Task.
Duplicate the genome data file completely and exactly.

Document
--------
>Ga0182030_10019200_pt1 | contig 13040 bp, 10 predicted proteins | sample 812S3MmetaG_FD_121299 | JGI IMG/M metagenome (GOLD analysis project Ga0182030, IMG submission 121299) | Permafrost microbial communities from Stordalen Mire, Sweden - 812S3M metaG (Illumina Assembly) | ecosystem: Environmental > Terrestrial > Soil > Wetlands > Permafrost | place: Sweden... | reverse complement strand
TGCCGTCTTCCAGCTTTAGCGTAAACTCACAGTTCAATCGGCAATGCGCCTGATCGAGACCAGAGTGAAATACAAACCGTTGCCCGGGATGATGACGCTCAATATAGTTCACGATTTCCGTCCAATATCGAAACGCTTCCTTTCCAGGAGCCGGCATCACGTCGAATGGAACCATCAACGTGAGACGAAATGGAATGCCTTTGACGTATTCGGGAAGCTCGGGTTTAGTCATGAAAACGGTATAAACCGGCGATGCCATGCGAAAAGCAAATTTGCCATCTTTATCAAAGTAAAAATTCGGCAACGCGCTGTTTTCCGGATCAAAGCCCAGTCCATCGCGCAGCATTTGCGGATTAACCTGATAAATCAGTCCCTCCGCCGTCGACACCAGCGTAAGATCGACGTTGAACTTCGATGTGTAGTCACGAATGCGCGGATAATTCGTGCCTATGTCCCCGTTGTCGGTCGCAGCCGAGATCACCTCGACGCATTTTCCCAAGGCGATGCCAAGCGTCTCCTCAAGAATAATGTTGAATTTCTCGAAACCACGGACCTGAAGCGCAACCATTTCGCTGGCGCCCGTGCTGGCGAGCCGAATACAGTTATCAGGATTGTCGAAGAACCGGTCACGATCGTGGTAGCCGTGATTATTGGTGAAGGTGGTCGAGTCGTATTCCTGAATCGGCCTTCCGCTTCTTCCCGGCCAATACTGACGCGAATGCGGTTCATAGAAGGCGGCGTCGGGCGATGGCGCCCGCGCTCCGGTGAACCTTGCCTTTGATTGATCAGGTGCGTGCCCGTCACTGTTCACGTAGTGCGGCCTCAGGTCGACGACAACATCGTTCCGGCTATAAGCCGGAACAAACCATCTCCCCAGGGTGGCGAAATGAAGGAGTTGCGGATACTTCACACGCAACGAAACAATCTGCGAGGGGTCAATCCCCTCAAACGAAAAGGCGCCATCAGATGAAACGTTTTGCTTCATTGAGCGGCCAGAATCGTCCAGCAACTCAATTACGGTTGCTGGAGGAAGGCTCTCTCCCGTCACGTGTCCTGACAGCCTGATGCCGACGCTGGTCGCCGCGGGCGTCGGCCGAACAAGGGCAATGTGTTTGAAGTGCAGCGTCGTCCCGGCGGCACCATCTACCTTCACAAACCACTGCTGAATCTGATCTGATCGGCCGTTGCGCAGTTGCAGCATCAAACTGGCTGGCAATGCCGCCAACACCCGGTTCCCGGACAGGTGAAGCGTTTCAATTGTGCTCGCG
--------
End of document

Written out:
>Ga0182030_10019200_pt1 | contig 13040 bp, 10 predicted proteins | sample 812S3MmetaG_FD_121299 | JGI IMG/M metagenome (GOLD analysis project Ga0182030, IMG submission 121299) | Permafrost microbial communities from Stordalen Mire, Sweden - 812S3M metaG (Illumina Assembly) | ecosystem: Environmental > Terrestrial > Soil > Wetlands > Permafrost | place: Sweden... | reverse complement strand
TGCCGTCTTCCAGCTTTAGCGTAAACTCACAGTTCAATCGGCAATGCGCCTGATCGAGACCAGAGTGAAATACAAACCGTTGCCCGGGATGATGACGCTCAATATAGTTCACGATTTCCGTCCAATATCGAAACGCTTCCTTTCCAGGAGCCGGCATCACGTCGAATGGAACCATCAACGTGAGACGAAATGGAATGCCTTTGACGTATTCGGGAAGCTCGGGTTTAGTCATGAAAACGGTATAAACCGGCGATGCCATGCGAAAAGCAAATTTGCCATCTTTATCAAAGTAAAAATTCGGCAACGCGCTGTTTTCCGGATCAAAGCCCAGTCCATCGCGCAGCATTTGCGGATTAACCTGATAAATCAGTCCCTCCGCCGTCGACACCAGCGTAAGATCGACGTTGAACTTCGATGTGTAGTCACGAATGCGCGGATAATTCGTGCCTATGTCCCCGTTGTCGGTCGCAGCCGAGATCACCTCGACGCATTTTCCCAAGGCGATGCCAAGCGTCTCCTCAAGAATAATGTTGAATTTCTCGAAACCACGGACCTGAAGCGCAACCATTTCGCTGGCGCCCGTGCTGGCGAGCCGAATACAGTTATCAGGATTGTCGAAGAACCGGTCACGATCGTGGTAGCCGTGATTATTGGTGAAGGTGGTCGAGTCGTATTCCTGAATCGGCCTTCCGCTTCTTCCCGGCCAATACTGACGCGAATGCGGTTCATAGAAGGCGGCGTCGGGCGATGGCGCCCGCGCTCCGGTGAACCTTGCCTTTGATTGATCAGGTGCGTGCCCGTCACTGTTCACGTAGTGCGGCCTCAGGTCGACGACAACATCGTTCCGGCTATAAGCCGGAACAAACCATCTCCCCAGGGTGGCGAAATGAAGGAGTTGCGGATACTTCACACGCAACGAAACAATCTGCGAGGGGTCAATCCCCTCAAACGAAAAGGCGCCATCAGATGAAACGTTTTGCTTCATTGAGCGGCCAGAATCGTCCAGCAACTCAATTACGGTTGCTGGAGGAAGGCTCTCTCCCGTCACGTGTCCTGACAGCCTGATGCCGACGCTGGTCGCCGCGGGCGTCGGCCGAACAAGGGCAATGTGTTTGAAGTGCAGCGTCGTCCCGGCGGCACCATCTACCTTCACAAACCACTGCTGAATCTGATCTGATCGGCCGTTGCGCAGTTGCAGCATCAAACTGGCTGGCAATGCCGCCAACACCCGGTTCCCGGACAGGTGAAGCGTTTCAATTGTGCTCGCG